Welcome to the Crown Vics ETC blog!

On April 6, 2000, I purchased a 1998 Ford Crown Victoria LX HPP with 23,490 miles. I decided to start a little website for it featuring a running log of my experiences with the car. Vic 1.0 was retired in 2015 due to rust and electrical issues. Vic 2.0 was a 2006 P71 in Blue Pearl that belonged to my boyfriend. It was a Ford demo and never saw actual police use. It was damaged in September of 2018 with well over 186,000 miles. It was replaced by Vic 3.0 in October 2018 with a 2008 P71 in Silver Birch with 120,971 miles. To read posts prior to 2010, click a link at right, or go to Crown Vics, ETC.

Saturday, April 11, 2020

ADDITION TO THE FLEET: 2016 Ford Police Interceptor Utility... aka: Explorer

In March 2020 Mystery Mechanic added the first Ford Police Interceptor Utility (aka: Explorer) to his fleet.  It is a 2016 with about 95,000 miles on it.  He's not sure if he's going to replace the Taurus with it or not.  For now, we are working on making it neater and seeing if it needs any mechanical work.  Weather has prohibited any real down-and-dirty-dirt-removal.

As you can see in this (crummy) cell phone pic, it was originally black and white.  The good thing is the white was a WRAP, so no painting was needed to make it all black!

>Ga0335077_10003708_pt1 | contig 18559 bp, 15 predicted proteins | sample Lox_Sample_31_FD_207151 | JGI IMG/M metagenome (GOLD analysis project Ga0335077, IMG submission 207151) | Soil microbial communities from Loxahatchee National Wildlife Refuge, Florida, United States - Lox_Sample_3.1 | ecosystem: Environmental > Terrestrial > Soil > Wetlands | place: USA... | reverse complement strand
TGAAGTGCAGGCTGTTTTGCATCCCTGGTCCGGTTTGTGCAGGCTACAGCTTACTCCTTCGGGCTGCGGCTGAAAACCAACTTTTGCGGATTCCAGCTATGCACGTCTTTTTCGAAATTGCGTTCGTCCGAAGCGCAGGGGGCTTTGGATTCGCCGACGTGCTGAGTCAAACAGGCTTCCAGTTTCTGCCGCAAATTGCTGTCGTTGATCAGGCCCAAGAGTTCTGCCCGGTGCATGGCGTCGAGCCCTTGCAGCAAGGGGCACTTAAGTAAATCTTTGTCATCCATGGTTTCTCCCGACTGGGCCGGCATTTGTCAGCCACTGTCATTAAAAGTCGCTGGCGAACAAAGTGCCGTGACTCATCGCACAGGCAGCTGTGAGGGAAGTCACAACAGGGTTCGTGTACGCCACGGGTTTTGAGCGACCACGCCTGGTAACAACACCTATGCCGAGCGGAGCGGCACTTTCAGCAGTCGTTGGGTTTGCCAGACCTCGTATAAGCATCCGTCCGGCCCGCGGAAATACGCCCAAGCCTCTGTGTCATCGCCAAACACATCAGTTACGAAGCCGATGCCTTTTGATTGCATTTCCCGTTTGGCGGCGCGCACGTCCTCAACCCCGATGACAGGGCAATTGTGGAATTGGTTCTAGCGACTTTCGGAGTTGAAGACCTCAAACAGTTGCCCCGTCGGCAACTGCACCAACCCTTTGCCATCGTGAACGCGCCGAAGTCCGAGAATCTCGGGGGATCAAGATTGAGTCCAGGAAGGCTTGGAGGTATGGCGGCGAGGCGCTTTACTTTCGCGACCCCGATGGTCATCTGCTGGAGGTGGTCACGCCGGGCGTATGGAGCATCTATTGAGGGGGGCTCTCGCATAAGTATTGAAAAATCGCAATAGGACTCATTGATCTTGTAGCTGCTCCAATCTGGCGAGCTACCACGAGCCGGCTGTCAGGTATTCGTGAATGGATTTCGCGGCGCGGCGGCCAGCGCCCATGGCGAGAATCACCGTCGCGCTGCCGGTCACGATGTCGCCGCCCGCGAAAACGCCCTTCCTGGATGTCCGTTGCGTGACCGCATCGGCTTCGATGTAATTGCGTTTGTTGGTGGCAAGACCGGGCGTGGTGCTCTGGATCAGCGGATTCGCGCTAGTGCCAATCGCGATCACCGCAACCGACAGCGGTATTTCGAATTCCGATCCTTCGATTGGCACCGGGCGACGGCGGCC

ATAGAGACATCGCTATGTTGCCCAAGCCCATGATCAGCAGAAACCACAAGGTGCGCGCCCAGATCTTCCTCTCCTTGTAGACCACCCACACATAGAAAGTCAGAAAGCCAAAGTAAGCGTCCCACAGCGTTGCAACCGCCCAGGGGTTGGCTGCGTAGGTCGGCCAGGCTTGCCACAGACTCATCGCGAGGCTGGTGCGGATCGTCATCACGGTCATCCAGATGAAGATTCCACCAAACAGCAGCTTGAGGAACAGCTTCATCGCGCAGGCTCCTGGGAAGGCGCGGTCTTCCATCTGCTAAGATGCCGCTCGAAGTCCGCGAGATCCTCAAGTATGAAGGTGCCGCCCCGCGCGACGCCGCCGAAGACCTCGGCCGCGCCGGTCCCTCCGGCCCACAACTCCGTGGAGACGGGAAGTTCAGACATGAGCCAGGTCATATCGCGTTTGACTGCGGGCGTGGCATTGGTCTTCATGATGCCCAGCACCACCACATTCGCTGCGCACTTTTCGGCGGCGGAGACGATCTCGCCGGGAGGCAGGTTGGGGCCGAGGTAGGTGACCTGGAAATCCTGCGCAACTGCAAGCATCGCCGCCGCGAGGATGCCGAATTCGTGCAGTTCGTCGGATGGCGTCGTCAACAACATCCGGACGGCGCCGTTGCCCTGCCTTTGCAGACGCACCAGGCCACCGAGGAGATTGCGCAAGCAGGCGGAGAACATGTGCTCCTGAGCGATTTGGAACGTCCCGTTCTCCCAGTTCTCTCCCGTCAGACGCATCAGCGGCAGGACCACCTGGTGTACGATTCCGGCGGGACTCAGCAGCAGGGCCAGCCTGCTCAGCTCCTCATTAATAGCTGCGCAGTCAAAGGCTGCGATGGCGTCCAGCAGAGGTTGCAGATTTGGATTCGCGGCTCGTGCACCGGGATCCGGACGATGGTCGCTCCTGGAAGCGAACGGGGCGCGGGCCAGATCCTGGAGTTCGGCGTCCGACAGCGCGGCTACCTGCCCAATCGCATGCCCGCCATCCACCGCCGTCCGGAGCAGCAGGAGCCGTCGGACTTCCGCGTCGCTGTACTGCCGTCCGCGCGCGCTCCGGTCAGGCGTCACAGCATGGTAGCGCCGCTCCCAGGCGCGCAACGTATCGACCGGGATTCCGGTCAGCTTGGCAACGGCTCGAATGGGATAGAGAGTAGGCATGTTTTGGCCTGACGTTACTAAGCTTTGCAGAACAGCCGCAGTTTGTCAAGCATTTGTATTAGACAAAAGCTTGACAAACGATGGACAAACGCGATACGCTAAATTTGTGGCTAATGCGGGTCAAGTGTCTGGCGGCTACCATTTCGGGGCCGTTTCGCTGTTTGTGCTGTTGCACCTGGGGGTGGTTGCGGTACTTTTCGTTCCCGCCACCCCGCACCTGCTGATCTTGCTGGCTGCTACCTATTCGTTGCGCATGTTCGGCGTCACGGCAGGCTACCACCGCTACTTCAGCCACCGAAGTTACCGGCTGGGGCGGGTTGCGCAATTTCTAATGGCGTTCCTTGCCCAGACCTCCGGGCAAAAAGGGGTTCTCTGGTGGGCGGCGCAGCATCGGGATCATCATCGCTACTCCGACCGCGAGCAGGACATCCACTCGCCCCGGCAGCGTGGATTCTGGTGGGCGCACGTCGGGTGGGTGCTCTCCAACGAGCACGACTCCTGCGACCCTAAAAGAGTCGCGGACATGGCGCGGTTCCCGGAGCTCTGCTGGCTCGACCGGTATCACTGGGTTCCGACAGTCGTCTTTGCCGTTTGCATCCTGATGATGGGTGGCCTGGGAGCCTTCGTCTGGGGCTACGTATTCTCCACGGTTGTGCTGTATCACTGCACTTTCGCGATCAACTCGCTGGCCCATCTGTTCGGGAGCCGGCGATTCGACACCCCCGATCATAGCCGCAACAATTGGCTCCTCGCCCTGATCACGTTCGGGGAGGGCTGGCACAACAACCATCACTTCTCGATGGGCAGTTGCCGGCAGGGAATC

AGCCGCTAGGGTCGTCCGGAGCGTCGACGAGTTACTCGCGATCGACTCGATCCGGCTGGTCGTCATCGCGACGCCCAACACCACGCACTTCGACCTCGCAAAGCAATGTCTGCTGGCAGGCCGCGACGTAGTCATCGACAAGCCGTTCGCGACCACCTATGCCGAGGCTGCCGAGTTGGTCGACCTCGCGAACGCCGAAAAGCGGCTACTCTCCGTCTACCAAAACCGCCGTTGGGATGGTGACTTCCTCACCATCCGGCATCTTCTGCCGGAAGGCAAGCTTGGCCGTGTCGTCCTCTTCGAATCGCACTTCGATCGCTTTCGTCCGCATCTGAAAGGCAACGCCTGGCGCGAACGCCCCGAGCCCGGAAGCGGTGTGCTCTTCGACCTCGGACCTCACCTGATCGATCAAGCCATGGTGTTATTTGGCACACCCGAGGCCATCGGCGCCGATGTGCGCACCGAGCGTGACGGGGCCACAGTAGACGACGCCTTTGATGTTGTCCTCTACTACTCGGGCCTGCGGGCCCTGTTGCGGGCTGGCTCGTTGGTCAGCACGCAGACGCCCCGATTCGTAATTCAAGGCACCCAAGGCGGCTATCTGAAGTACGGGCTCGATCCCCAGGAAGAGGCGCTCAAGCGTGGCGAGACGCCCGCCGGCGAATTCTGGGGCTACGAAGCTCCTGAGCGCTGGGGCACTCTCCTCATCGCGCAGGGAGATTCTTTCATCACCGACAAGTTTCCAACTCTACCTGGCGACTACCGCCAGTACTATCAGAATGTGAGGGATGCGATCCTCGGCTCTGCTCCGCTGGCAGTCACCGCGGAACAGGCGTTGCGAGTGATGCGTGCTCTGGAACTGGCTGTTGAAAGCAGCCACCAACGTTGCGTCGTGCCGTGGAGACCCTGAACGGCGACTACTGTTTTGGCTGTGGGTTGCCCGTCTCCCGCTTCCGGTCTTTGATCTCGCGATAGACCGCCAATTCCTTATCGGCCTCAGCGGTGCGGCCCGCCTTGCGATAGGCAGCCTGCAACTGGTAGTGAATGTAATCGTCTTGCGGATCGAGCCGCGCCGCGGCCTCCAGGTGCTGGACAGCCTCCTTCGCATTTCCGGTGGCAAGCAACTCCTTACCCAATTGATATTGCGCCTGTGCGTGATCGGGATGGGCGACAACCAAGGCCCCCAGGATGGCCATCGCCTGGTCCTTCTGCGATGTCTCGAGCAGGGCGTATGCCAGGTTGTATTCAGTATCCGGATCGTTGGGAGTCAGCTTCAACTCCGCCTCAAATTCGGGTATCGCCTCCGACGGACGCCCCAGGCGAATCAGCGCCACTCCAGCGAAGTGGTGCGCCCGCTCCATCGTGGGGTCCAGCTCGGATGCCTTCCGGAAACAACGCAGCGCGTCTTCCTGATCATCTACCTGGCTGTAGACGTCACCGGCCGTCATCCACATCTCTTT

Still dirty, but doors unwrapped, roof still white...

A bit cleaner... until the rains came...

How to Change a Cabin Filter in a 2016 Ford Explorer / Police Interceptor Utility

The following is a pictorial guide to changing the cabin filter in a 2016 Ford Police Interceptor Utility, aka Explorer.  From what I have seen, this procedure SHOULD be the same for police and civilian models up to the 2019 model year.

(NOTE: things didn't go quite as planned, so I don't have as many photos to share as I should)

This is the filter I picked up at the dealer, Motorcraft FP-68.  It wasn't cheap... Not sure why it cost more this time than the one I installed into the Sedan!

You will need to semi-remove the glove box door for easier access to the old filter.  Remove everything from the glove box FIRST!  That's right, all the sugar packets and napkins from Dunkin Donuts, etc.  

There is an ELASTIC TETHER that slides into a hole on the right side of the glove box door.  It helps the door from opening too far.  Slide that off.

At the top of the glove box opening, there are TWO PLASTIC TABS THAT POINT DOWNWARD.  They also help to retain the door when it is open.  I pushed them backward instead of forward so as not to break them off, but basically you need to get them out of the way of the glove box door so it will open all the way.

Now, I did NOT take the glove box door off to install the filter.  You MIGHT want to, though, as just as I thought I was done and happy, the door somehow got bumped and part of the hinge popped off.  I'll get into that debacle later...

This is what you see when you look into the glove box opening.  It is just like in the Taurus.  Basically there is a little cover, or "trap door", if you will, that has two latches and two tabs.  Undo the latches, and slide the cover down. 

This is what the cover looks like (front & back), with the tabs and latches where you can see them.

Here's the old filter still in place.  You may need a small screwdriver to help nudge it out a bit so you can get a better grip, then just slide it out.

We don't know if the filter had ever been changed, but it sure needed to be!